The Clown Cabaret is a night of performance and scratch events that regularly takes place at the Assembly Roxy in Edinburgh. It brings together different elements of clowning and physical theatre to present an evening of comedy and entertainment. The Clown Cabaret Special Edition is therefore the perfect event to close the Manipulate Festival’s apperance in Edinburgh.

The cabaret begins with the trio known as The Weird Sisters shuffling onto the stage whilst dramatic and exuberant music plays. As they appear, dressed in shamanic white robes and strange-looking headwear, they assure the audience by telling us they can read our minds. While they may not get inside our brains, they certainly open the door to an evening of madness, comedy and clowning. After The Weird Sisters comes Bete Noire from Ruxandra Cantir: a physical piece about frustration, mystery and comedy. A phone is ringing and the clown is intrigued. This curious performance ends with a horrific twist that is delivered with style and humour.

The mystery continues with Bat Lady from Pina Polar. The Bat Lady is a witch-like creature who finds interest in the mundane. As with Bete Noire, it is a finely paced physical theatre performance where a lonely character seeks familiarity and belonging from their surroundings. The performance has a chaotic and spontaneous feel where props and objects are used to emphasise the awkwardness and intrigue of the character.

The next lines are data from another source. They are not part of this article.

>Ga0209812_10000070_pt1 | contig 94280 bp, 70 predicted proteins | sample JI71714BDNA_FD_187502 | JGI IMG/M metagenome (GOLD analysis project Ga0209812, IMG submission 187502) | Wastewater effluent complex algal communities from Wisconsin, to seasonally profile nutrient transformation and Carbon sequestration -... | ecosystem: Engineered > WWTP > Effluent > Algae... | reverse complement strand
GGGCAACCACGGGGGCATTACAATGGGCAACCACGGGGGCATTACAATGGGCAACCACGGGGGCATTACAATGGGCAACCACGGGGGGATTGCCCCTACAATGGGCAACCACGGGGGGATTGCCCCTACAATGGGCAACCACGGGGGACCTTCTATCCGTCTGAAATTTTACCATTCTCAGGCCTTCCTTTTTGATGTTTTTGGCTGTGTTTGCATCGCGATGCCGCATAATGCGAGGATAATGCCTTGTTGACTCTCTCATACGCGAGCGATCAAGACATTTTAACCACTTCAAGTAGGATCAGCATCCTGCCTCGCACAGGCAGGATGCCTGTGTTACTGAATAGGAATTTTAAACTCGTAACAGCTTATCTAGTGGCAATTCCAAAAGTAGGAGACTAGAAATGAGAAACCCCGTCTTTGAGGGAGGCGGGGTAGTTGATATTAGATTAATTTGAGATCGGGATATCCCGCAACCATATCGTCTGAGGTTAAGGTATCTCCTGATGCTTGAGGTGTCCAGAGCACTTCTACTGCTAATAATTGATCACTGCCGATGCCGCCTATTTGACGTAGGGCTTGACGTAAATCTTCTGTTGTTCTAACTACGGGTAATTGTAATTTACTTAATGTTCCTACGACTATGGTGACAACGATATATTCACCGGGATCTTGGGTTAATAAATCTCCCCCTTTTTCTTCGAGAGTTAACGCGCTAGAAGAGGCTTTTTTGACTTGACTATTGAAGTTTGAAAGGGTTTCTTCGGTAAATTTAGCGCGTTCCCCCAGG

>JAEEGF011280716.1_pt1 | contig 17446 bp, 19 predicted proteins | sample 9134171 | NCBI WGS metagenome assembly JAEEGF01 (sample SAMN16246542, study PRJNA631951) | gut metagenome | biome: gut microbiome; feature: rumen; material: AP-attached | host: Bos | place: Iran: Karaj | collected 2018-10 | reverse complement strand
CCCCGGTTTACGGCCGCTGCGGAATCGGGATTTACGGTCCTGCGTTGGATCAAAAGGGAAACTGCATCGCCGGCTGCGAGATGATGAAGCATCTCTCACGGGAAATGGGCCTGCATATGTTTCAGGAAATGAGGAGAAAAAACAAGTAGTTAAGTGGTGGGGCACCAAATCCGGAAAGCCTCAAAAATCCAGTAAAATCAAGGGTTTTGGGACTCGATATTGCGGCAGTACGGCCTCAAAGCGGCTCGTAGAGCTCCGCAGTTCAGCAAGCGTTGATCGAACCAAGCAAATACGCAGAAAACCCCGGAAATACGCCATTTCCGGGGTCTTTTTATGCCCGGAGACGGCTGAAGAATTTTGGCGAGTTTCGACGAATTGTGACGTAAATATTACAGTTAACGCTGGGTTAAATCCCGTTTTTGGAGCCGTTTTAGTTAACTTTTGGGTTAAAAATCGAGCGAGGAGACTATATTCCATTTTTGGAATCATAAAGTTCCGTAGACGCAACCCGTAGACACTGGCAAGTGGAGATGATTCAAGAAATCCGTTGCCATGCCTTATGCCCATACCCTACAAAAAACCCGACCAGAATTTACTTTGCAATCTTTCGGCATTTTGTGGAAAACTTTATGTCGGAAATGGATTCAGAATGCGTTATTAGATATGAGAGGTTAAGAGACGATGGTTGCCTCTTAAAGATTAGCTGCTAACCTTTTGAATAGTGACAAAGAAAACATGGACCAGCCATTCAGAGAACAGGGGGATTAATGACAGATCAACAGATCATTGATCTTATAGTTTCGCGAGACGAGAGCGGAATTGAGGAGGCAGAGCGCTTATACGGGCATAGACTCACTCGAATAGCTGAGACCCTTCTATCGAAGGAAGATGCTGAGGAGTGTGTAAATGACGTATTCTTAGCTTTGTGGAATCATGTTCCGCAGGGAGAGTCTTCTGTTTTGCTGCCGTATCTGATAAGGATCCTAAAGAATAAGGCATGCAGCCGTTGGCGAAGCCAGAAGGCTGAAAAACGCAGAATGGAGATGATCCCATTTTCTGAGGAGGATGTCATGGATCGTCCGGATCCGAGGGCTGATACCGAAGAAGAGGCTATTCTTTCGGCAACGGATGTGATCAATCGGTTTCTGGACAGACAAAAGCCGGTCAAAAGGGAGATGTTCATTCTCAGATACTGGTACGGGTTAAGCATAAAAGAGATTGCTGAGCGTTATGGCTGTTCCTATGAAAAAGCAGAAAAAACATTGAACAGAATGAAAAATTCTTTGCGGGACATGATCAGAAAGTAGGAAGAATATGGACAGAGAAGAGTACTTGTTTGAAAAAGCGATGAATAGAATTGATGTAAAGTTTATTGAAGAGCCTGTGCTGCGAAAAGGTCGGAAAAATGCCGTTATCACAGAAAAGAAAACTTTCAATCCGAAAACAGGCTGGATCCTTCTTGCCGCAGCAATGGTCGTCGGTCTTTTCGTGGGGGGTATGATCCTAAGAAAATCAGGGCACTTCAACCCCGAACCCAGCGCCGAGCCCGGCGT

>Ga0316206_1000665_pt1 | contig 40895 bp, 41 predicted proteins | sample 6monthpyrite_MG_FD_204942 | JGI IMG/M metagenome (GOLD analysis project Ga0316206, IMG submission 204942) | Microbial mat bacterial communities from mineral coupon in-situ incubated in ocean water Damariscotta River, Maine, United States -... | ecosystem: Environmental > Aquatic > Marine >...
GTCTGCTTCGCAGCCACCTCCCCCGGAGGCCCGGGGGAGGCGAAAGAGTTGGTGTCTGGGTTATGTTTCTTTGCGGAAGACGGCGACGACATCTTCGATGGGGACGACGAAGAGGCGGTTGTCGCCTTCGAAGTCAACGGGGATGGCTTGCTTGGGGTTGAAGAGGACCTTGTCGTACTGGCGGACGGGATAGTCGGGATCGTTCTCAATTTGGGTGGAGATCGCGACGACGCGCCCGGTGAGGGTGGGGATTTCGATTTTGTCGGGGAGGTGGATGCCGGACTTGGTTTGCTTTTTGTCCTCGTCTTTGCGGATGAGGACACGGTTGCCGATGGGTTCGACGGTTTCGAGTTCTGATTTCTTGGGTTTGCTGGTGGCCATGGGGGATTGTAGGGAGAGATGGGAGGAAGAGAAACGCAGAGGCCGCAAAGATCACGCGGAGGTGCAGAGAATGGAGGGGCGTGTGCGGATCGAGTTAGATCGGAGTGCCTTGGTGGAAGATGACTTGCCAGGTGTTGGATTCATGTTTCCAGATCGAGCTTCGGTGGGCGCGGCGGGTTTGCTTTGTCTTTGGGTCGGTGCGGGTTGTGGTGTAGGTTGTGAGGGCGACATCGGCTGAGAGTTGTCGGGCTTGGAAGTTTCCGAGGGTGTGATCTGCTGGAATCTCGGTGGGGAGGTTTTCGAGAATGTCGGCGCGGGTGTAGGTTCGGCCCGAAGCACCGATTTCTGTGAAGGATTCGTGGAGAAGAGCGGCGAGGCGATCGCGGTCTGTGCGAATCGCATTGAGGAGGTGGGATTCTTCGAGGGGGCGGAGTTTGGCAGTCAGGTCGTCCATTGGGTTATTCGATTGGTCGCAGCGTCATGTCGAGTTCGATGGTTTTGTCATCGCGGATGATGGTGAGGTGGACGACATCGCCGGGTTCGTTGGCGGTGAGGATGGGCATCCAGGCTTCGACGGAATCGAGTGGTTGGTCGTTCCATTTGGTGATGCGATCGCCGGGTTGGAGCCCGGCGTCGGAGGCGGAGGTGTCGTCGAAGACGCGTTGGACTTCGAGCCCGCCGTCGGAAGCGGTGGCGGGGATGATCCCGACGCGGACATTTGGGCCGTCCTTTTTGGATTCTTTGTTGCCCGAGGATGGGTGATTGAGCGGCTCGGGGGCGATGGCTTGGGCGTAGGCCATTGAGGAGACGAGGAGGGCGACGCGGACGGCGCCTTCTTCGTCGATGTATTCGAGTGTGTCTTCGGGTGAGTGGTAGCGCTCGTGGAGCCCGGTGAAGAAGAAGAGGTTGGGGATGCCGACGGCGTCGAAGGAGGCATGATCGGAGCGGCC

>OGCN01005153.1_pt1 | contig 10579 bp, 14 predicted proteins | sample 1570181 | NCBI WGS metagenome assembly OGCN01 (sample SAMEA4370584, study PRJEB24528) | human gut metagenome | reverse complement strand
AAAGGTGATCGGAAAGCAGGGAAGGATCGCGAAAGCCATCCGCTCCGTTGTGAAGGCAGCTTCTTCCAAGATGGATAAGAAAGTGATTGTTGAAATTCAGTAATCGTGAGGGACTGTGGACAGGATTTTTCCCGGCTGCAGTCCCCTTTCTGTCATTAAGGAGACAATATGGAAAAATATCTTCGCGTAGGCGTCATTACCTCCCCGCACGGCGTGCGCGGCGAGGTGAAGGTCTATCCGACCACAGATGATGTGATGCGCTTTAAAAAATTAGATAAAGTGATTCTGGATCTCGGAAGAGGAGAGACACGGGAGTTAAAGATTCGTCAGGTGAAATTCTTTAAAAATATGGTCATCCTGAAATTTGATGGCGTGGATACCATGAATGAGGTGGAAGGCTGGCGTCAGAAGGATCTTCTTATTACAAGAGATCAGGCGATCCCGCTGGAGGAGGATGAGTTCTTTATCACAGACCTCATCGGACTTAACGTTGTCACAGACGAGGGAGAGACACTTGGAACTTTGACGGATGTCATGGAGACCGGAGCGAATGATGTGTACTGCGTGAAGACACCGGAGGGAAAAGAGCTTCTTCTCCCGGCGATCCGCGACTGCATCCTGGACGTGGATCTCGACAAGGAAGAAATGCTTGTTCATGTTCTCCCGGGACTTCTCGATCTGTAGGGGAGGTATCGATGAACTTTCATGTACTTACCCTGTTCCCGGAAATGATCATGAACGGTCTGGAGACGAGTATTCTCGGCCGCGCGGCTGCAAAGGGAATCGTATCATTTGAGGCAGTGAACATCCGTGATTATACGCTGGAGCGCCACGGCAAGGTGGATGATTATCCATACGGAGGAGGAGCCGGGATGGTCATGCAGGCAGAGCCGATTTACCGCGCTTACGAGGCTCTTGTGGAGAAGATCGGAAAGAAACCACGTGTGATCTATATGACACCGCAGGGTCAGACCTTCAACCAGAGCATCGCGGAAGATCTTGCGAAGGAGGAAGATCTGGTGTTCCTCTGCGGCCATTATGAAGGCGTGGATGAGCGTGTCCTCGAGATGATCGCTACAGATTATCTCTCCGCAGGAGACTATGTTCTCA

Possibly the highlight of the evening is La Divina from Lisette Boxman. A predominantly silent piece, we watch a topless woman struggling to hide her breasts. She attempts to get into a dress without exposing herself and then plucks out a member of the audience to help her perform a song and dance routine. It is a fantastic comedy piece that keeps the audience laughing throughout.

Following Boxman is Sheepish, which is simply a bizarre creation presented by puppeteer and clown Calum MacAskill. The sheep is very tall and has no arms. He dances around the stage and appears to go through what can be described as a grotesque and awkward rebirth. It is a funny and truly surreal experience.

Next is Annabel Cooper, a drag king performer, who this evening presents us with Misleading Man. Taking 80’s action heroes as an influence, the show plays with masculinity, action movie tropes and identity. The Misleading Man arrives onstage with a bundle of energy. He has a bag full of props and uses them to show how macho and courageous he is. Cooper is a great comedian and manages to fit in an abundance of movie references and innovation into a short performance.

In total there are six different acts tonight but they all blend into one another, and characters and performers pop up to help with the clearing of the stage and the transition into the next performance. This gives the event a pleasant collective and collaborative feel, as if the entire evening is one cohesive performance occurring in its own madcap fantasy world. Being invited into this world is what makes the Clown Cabaret feel special; it is a truly exceptional and bizarre way to spend an evening.